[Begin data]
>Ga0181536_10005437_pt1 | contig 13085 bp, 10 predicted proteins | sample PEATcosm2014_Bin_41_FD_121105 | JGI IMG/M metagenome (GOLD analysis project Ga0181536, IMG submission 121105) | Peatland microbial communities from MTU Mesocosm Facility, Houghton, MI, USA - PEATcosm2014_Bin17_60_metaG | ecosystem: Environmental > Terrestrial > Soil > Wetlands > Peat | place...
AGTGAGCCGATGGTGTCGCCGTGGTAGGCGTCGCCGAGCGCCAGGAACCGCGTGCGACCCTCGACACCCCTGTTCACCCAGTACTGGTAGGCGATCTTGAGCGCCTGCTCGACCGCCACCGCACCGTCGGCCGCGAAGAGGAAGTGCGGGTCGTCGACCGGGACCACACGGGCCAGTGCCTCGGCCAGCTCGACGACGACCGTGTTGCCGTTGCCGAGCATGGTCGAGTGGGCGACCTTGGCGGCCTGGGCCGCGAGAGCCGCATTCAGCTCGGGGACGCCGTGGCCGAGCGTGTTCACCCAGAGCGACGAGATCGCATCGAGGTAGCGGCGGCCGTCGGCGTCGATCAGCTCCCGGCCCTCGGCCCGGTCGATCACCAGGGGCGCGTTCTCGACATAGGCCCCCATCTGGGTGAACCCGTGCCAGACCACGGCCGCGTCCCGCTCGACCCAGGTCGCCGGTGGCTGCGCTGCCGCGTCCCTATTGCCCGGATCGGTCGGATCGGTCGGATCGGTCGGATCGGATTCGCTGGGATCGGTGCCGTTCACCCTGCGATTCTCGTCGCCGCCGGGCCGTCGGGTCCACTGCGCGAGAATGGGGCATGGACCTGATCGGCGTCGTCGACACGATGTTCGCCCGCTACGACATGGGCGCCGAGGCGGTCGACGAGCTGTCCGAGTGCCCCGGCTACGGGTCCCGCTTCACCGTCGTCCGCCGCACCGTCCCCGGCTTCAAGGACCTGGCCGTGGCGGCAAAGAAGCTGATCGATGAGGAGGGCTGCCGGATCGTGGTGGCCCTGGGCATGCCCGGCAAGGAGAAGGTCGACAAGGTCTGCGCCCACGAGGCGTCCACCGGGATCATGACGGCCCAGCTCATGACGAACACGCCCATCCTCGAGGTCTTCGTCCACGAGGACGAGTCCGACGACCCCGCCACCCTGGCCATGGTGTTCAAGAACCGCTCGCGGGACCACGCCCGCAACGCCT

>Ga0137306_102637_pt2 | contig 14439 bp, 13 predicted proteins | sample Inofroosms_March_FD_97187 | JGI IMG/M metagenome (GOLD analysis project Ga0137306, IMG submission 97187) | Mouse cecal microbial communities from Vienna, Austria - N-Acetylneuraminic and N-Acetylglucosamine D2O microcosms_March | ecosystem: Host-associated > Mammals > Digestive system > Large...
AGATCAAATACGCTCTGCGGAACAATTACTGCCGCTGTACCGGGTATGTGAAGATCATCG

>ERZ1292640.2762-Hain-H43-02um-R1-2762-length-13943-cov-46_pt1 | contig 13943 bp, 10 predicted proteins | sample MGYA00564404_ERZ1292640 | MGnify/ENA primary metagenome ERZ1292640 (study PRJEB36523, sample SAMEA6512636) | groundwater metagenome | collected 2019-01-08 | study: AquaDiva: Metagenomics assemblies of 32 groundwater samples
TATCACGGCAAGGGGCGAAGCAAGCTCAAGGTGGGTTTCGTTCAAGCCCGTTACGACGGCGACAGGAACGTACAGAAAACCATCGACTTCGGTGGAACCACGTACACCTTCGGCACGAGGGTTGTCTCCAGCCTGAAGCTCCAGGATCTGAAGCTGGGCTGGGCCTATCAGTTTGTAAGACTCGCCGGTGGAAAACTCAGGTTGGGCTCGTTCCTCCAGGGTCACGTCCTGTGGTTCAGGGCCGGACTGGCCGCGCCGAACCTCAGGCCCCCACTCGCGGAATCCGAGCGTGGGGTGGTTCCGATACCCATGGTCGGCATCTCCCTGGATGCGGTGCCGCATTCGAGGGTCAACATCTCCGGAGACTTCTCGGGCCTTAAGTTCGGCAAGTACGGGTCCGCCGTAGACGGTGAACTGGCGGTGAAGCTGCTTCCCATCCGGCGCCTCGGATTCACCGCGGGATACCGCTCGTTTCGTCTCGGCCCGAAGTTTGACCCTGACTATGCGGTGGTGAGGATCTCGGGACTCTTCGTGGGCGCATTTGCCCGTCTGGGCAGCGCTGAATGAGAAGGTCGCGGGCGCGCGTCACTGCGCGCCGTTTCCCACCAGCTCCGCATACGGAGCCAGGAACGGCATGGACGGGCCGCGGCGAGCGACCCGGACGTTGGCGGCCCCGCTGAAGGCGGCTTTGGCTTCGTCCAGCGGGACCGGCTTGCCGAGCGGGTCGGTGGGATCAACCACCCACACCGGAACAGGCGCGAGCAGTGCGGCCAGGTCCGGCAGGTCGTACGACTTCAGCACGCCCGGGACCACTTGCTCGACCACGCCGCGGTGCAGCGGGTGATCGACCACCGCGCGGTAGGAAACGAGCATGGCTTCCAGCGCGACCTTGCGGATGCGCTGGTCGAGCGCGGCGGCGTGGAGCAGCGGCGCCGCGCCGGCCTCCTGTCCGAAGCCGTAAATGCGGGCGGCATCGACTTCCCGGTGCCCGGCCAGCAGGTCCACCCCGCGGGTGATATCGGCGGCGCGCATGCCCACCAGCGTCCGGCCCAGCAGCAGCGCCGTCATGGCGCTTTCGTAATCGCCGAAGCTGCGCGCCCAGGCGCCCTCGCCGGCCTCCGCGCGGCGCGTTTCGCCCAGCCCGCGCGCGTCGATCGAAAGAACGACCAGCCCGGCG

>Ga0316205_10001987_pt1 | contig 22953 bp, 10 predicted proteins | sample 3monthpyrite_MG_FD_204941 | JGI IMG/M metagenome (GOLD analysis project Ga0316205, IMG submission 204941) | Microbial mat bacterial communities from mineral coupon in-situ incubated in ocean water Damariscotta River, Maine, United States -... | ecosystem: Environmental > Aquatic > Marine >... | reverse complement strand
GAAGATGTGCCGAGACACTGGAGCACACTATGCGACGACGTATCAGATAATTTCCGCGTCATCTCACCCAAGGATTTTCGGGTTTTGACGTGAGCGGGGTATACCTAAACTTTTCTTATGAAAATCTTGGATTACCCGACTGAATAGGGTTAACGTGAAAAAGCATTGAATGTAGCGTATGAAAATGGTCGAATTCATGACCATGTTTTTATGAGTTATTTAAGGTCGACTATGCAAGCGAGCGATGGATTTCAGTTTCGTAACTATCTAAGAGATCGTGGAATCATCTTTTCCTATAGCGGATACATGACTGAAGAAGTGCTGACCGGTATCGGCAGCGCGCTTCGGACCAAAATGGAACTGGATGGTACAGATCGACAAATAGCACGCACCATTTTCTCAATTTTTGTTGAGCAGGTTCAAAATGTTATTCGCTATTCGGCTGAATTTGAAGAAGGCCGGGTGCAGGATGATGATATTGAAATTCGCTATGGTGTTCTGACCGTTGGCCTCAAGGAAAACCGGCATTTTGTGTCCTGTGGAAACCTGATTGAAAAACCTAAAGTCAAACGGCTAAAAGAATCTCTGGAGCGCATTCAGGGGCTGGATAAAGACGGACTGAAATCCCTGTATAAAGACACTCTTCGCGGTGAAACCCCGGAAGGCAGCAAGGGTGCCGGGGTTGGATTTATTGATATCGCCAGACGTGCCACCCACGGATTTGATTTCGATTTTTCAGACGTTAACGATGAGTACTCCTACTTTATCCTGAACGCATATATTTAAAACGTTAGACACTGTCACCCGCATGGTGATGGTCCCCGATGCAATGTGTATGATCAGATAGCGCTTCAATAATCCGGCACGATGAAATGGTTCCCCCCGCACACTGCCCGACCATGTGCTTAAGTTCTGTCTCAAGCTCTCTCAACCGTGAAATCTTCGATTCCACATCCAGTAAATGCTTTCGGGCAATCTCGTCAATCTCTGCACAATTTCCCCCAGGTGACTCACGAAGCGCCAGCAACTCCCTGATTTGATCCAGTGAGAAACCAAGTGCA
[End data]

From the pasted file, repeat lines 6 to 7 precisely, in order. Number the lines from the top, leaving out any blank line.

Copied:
TATCACGGCAAGGGGCGAAGCAAGCTCAAGGTGGGTTTCGTTCAAGCCCGTTACGACGGCGACAGGAACGTACAGAAAACCATCGACTTCGGTGGAACCACGTACACCTTCGGCACGAGGGTTGTCTCCAGCCTGAAGCTCCAGGATCTGAAGCTGGGCTGGGCCTATCAGTTTGTAAGACTCGCCGGTGGAAAACTCAGGTTGGGCTCGTTCCTCCAGGGTCACGTCCTGTGGTTCAGGGCCGGACTGGCCGCGCCGAACCTCAGGCCCCCACTCGCGGAATCCGAGCGTGGGGTGGTTCCGATACCCATGGTCGGCATCTCCCTGGATGCGGTGCCGCATTCGAGGGTCAACATCTCCGGAGACTTCTCGGGCCTTAAGTTCGGCAAGTACGGGTCCGCCGTAGACGGTGAACTGGCGGTGAAGCTGCTTCCCATCCGGCGCCTCGGATTCACCGCGGGATACCGCTCGTTTCGTCTCGGCCCGAAGTTTGACCCTGACTATGCGGTGGTGAGGATCTCGGGACTCTTCGTGGGCGCATTTGCCCGTCTGGGCAGCGCTGAATGAGAAGGTCGCGGGCGCGCGTCACTGCGCGCCGTTTCCCACCAGCTCCGCATACGGAGCCAGGAACGGCATGGACGGGCCGCGGCGAGCGACCCGGACGTTGGCGGCCCCGCTGAAGGCGGCTTTGGCTTCGTCCAGCGGGACCGGCTTGCCGAGCGGGTCGGTGGGATCAACCACCCACACCGGAACAGGCGCGAGCAGTGCGGCCAGGTCCGGCAGGTCGTACGACTTCAGCACGCCCGGGACCACTTGCTCGACCACGCCGCGGTGCAGCGGGTGATCGACCACCGCGCGGTAGGAAACGAGCATGGCTTCCAGCGCGACCTTGCGGATGCGCTGGTCGAGCGCGGCGGCGTGGAGCAGCGGCGCCGCGCCGGCCTCCTGTCCGAAGCCGTAAATGCGGGCGGCATCGACTTCCCGGTGCCCGGCCAGCAGGTCCACCCCGCGGGTGATATCGGCGGCGCGCATGCCCACCAGCGTCCGGCCCAGCAGCAGCGCCGTCATGGCGCTTTCGTAATCGCCGAAGCTGCGCGCCCAGGCGCCCTCGCCGGCCTCCGCGCGGCGCGTTTCGCCCAGCCCGCGCGCGTCGATCGAAAGAACGACCAGCCCGGCG

>Ga0316205_10001987_pt1 | contig 22953 bp, 10 predicted proteins | sample 3monthpyrite_MG_FD_204941 | JGI IMG/M metagenome (GOLD analysis project Ga0316205, IMG submission 204941) | Microbial mat bacterial communities from mineral coupon in-situ incubated in ocean water Damariscotta River, Maine, United States -... | ecosystem: Environmental > Aquatic > Marine >... | reverse complement strand